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Cigarette smoke boosts Alzheimer's risk

A study led by Rusanen M. from University of Eastern Finland and colleagues from other organizations suggests cigarette smoking may boost risk of Alzheimer's disease and vascular disease several decades later.
 
The study, which was published online on Oct 25, 2010 in Archives of Internal Medicine, showed men and women who smoked more than 2 packs a day were twice as likely as those who did not to develop dementia, 2.57 times as likely to have Alzheimer's disease and 2.7 times as likely to develop vascular disease.

Vascular disease includes any condition that affects the circulation system such as peripheral artery disease, aneurysm, renal artery disease, Raynaud's phenomenon, Buerger's disease, peripheral venous disease, varicose veins, venous blood clots, blood clotting disorders, and lymphedema, according to Cleveland Clinic, which has nothing to do with the current study.

For the study,  Rusanen et al. analyzed data from a multi-ethnic population-based cohort of 21,123 members of a heath care system who participated in a survey in 1978 and 1985. Diagnose of dementia, Alzheimer's disease, and vascular disease were made in internal medicine, neurology, and neuropsychology between Jan 1, 1994 and July 31, 2008.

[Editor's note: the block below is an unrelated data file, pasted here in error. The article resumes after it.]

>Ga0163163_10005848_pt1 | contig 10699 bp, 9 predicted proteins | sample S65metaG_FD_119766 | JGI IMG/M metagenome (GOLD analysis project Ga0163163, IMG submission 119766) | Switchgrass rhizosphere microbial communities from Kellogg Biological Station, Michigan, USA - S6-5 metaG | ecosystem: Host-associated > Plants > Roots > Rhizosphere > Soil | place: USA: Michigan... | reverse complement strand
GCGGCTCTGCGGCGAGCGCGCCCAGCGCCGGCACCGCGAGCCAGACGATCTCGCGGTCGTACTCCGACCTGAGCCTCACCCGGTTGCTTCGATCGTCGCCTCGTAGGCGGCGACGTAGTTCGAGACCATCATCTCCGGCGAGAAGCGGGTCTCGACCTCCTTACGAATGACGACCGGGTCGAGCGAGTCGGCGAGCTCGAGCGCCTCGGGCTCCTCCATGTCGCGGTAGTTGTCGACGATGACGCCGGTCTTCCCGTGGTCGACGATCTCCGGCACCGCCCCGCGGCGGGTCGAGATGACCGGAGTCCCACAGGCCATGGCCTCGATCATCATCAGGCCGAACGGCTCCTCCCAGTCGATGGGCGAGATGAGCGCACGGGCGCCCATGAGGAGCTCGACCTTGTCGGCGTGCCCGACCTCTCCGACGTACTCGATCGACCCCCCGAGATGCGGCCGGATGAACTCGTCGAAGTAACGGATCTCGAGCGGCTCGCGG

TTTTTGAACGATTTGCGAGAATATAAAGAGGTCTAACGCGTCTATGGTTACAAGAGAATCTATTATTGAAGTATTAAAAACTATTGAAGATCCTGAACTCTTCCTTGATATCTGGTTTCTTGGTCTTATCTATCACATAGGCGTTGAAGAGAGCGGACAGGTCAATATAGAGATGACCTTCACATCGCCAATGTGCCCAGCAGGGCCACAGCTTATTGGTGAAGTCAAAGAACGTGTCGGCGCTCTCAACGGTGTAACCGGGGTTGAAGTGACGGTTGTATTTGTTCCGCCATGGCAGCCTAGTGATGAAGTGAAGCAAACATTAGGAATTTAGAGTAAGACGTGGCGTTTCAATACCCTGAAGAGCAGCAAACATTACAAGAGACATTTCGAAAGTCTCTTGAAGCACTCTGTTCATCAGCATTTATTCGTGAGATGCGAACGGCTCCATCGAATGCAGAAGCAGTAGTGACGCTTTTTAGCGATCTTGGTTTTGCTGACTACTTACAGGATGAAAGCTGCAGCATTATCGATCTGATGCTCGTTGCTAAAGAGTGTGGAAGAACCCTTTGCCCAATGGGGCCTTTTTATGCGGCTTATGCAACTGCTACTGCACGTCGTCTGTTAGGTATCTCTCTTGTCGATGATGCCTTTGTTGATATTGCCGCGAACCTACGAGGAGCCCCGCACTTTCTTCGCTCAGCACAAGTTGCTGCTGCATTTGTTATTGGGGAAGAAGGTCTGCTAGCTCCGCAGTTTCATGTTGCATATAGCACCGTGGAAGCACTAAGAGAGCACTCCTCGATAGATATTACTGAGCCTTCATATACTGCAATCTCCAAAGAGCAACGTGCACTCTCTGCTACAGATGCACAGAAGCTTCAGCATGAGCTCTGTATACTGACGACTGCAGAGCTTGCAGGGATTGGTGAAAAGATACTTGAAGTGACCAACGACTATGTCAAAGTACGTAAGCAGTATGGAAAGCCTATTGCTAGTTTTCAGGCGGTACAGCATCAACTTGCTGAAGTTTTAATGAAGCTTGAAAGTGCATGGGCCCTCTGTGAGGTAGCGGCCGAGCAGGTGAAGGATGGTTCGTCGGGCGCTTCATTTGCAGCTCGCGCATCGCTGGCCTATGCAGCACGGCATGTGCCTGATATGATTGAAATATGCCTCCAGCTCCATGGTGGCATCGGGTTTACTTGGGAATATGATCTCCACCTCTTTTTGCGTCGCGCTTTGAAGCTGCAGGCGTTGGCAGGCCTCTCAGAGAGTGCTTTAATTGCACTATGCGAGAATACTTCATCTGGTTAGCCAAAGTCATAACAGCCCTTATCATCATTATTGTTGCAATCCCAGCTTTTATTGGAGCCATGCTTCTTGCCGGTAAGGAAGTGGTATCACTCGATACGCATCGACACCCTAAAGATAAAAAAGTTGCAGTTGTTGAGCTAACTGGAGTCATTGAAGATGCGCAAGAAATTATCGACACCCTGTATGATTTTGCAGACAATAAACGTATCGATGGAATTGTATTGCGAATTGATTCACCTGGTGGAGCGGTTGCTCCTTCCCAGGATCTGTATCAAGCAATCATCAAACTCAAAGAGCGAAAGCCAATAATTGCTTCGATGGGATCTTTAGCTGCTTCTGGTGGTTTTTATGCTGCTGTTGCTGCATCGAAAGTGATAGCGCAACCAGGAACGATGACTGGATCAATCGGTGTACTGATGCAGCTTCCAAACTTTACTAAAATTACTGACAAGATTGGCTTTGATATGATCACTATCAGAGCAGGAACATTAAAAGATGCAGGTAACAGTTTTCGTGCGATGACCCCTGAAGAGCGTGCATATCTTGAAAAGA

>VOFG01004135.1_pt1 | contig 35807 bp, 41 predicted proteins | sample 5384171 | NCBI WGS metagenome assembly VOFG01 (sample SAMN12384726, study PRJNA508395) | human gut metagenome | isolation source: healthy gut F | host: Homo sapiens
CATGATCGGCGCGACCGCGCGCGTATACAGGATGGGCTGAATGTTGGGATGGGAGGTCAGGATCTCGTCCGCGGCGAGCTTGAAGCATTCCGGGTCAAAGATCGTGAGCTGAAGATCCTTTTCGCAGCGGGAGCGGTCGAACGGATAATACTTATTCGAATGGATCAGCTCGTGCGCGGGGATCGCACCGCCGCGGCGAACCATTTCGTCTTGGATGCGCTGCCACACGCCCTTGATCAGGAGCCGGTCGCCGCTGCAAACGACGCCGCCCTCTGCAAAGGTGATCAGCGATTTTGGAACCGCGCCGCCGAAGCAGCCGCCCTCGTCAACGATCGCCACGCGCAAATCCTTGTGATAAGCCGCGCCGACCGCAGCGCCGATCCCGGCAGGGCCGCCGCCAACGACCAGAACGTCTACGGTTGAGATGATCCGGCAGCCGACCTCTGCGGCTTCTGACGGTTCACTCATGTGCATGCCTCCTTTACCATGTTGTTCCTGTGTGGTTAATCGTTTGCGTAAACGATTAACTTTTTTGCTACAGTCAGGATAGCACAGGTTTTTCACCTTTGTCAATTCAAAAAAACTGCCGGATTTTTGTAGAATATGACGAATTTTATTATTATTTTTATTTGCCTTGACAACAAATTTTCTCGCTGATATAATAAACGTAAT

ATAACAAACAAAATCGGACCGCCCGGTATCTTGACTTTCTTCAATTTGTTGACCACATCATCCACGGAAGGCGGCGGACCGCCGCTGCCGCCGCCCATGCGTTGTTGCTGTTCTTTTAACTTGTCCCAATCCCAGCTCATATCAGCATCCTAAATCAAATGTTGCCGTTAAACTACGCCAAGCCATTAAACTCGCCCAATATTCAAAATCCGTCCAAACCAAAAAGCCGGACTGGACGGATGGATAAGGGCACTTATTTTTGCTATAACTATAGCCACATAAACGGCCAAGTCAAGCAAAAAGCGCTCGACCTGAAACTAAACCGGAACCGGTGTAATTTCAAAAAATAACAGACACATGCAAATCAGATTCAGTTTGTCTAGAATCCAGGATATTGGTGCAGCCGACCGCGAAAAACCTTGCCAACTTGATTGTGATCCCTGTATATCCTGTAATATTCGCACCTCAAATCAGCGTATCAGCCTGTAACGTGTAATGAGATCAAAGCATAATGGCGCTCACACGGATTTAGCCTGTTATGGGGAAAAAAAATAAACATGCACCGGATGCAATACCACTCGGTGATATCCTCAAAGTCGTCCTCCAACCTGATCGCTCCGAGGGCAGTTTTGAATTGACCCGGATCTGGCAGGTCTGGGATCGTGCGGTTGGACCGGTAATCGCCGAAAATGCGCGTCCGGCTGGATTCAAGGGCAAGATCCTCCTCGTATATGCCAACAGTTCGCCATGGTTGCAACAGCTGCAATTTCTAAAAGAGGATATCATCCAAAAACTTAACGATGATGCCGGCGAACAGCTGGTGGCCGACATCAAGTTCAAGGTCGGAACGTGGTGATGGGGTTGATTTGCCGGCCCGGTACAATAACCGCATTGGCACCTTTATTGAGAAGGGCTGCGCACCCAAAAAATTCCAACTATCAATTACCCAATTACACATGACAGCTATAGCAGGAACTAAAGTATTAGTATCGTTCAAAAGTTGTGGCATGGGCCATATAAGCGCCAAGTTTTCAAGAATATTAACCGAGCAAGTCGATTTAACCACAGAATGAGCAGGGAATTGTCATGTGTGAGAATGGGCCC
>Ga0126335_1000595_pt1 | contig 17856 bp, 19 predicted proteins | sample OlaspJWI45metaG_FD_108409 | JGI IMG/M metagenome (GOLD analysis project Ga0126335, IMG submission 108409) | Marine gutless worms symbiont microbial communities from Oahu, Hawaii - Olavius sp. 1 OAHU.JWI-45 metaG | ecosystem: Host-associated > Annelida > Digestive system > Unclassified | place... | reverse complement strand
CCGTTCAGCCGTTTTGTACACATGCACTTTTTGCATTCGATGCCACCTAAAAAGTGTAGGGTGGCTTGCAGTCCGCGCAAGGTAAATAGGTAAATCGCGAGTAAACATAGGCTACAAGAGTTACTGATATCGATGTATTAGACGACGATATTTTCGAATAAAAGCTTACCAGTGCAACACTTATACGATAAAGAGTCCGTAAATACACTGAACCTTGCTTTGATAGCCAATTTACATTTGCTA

During a 23-year follow-up, 5367 people were diagnosed with having dementia including 1136 cases of Alzheimer's disease and 416 cases of vascular disease.

The researchers found the associations between heavy cigarette smoking or tobacco use and significantly elevated risk of Alzheimer's disease and Vascular disease after adjustment for age, gender, education, race, marital status, hypertension, hyperlipidemia, body mass index, diabetes, heart disease, stroke, and alcohol intake.

They concluded "heavy (cigarette) smoking in midlife was associated with a greater than 100% increase in risk of dementia, AD, and VaD more than 2 decades later. These results suggest that the brain is not immune to long-term consequences of heavy smoking."

By Jimmy Downs